Kazakhstan is electing a president Sunday amid little doubt that longtime leader Nursultan Nazarbayev will win, and dark speculation about what will happen thereafter. In recent weeks Kazakh authorities have repeatedly accused the pro-democracy opposition of planning demonstrations modeled on the protests that drove President Askar Akayev of neighboring Kyrgyzstan out of the country in March.
Last week Kazakhstan closed its border with Kyrgyzstan, either fearing an influx of troublemakers or trying to create the impression that an uprising was being plotted. Nazarbayev's main challenger, Zharmakhan Tuyakbai, leaves the question open. He maintains the opposition won't mount any demonstrations that violate Kazakhstan's restrictive laws, but tells reporters that "if authorities provoke a standoff with people, civil unrest, we will stand by the people."
Kazakhstan, four times the size of Texas, has vast oil and gas reserves that are a potential alternative to Middle East petroleum, and its stability matters greatly to the United States and Western Europe. The country also borders both Russia and China. Kazakhstan's economy has grown by some 75 percent over the last seven years, and per capita gross national income is about US$2,250, about five times higher than neighboring Uzbekistan's. Rival Tuyakbai promises to curb corruption, make democratic reforms, reduce poverty distribute energy revenues more fairly. But opinion polls predict Nazarbayev will win a new seven-year term with 60-70 percent of the vote against four challengers. Kazakhstan's comparative prosperity is his strong suit, while dissatisfaction with him is rooted in the Kazakhstan's inhibited political climate, and in allegations that he and his family have enriched themselves at the country's expense. His two previous election victories were widely criticized as undemocratic.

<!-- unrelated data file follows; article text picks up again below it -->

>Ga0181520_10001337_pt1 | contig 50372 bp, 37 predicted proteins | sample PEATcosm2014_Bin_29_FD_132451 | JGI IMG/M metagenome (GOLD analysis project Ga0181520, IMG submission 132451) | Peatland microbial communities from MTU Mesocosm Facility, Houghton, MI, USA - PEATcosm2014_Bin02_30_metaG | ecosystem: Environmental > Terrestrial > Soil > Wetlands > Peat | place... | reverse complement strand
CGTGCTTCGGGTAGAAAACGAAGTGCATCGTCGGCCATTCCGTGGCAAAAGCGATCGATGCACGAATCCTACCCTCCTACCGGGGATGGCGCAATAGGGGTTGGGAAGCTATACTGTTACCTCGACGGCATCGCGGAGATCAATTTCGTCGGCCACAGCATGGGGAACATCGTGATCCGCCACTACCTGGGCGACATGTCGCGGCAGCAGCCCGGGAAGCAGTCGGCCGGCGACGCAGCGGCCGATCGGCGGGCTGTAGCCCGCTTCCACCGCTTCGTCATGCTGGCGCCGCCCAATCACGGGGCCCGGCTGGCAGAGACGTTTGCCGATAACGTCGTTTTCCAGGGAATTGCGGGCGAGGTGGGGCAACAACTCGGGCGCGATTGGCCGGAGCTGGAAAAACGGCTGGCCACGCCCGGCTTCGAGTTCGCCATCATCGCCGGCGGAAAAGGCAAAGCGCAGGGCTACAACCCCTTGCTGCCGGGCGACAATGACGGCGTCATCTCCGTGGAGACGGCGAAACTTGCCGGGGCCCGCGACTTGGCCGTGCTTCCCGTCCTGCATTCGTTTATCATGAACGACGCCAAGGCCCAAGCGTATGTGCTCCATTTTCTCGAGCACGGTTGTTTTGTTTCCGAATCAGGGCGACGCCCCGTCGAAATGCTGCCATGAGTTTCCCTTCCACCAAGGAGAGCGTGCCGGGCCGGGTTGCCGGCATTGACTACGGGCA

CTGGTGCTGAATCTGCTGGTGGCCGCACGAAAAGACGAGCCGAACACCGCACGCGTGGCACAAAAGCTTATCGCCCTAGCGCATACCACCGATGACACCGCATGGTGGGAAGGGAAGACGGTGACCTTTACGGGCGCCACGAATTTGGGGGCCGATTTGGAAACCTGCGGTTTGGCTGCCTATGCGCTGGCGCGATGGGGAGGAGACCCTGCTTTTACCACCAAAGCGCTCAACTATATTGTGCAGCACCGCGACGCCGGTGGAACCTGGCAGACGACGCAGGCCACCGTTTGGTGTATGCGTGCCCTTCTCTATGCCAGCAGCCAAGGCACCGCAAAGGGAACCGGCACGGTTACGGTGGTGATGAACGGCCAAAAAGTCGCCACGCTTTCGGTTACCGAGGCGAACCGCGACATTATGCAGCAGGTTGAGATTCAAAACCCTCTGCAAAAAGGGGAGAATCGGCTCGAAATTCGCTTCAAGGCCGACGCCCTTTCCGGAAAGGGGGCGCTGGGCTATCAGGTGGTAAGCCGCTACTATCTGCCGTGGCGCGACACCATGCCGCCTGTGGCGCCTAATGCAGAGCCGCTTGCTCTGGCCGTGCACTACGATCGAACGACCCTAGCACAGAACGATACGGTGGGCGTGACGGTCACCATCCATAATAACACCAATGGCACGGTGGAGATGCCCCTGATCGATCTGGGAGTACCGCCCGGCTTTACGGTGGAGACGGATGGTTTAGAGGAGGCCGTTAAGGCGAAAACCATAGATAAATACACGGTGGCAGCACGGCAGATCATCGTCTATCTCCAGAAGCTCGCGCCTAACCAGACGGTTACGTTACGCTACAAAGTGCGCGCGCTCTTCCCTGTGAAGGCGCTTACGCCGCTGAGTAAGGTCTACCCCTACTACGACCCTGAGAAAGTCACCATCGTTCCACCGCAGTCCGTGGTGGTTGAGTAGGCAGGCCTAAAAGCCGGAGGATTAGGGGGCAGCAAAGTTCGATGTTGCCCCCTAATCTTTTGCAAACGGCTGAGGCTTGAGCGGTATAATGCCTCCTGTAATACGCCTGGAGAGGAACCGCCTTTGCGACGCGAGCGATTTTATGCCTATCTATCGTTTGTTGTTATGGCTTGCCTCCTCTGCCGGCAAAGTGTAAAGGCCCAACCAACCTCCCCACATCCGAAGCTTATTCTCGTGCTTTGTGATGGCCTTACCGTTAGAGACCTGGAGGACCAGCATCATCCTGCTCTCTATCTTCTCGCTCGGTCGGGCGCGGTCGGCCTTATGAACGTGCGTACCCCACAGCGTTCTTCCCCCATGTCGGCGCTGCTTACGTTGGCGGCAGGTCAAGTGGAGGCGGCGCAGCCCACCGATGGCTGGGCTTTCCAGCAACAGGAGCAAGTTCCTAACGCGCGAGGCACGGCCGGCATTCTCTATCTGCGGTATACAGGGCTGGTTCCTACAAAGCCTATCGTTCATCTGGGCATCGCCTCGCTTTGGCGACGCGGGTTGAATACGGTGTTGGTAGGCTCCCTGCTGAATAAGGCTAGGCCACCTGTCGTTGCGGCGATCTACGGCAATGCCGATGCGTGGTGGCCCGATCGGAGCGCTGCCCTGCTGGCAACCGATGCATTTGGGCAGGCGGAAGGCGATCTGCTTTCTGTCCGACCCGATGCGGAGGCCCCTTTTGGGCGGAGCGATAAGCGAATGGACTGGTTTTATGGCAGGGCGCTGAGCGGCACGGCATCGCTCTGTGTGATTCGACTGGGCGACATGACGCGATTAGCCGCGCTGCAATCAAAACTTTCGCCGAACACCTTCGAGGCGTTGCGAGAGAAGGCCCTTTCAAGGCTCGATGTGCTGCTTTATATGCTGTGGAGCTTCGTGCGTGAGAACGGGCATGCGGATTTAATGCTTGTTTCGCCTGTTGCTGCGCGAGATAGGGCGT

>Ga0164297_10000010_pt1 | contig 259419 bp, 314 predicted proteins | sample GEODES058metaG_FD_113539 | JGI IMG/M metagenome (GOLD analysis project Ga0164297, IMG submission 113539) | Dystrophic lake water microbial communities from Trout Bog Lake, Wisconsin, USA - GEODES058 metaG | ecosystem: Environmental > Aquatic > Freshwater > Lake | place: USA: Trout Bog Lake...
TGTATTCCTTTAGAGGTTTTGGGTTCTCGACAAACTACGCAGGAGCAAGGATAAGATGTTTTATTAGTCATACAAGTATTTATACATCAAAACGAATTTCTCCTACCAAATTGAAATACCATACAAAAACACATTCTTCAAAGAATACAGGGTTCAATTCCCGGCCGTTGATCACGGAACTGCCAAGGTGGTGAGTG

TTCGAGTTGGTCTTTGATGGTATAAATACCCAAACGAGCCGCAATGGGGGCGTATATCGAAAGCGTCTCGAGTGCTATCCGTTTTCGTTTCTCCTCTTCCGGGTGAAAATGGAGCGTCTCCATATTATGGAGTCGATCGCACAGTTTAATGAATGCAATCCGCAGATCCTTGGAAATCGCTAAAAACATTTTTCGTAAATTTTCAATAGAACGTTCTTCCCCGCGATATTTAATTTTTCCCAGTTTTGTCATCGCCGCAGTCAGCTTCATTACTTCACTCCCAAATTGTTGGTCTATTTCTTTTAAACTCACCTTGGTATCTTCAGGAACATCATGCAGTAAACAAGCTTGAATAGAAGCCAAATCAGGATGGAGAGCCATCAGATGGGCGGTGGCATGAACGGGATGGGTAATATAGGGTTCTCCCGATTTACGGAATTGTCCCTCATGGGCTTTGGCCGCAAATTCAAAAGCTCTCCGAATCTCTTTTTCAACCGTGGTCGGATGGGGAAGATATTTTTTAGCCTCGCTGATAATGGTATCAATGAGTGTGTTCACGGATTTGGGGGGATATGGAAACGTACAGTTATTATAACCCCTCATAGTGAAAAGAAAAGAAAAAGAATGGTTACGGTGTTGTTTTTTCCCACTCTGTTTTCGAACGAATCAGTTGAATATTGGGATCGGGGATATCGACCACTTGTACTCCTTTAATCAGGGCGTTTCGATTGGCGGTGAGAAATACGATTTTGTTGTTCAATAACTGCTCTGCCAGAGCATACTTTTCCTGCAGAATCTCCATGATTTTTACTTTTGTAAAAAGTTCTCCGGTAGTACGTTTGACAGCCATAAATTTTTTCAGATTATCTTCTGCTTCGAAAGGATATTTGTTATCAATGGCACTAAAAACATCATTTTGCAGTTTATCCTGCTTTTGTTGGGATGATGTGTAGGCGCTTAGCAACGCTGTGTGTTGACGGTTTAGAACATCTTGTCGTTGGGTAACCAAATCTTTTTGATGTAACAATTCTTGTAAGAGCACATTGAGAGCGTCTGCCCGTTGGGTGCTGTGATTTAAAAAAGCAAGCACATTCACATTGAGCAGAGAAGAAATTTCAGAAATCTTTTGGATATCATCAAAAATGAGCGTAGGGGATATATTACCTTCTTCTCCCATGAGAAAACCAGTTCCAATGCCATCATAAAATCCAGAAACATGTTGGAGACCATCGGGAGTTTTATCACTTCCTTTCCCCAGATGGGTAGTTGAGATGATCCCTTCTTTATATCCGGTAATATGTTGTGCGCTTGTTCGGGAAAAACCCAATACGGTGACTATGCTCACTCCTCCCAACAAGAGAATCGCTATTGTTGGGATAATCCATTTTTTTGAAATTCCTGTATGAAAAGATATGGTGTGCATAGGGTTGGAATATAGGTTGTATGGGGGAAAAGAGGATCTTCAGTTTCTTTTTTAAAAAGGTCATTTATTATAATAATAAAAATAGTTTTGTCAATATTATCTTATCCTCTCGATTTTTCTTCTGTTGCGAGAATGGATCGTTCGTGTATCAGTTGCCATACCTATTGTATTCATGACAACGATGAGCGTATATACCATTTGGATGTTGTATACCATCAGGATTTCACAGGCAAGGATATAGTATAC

Opposition candidates complain that they can't rent billboards, that their campaign materials have been stolen and that press runs of newspapers supporting them have been seized. Astana, the capital perched on Kazakhstan's snowy steppes, has few posters of opposition candidates, but huge banners extolling Nazarbayev abound. One calls him "The best president in the world", reports the AP. N.U.
Not only discrimination but also the culture of violence is deep-rooted in the United States. Fed by the elites, racial differences become social inequality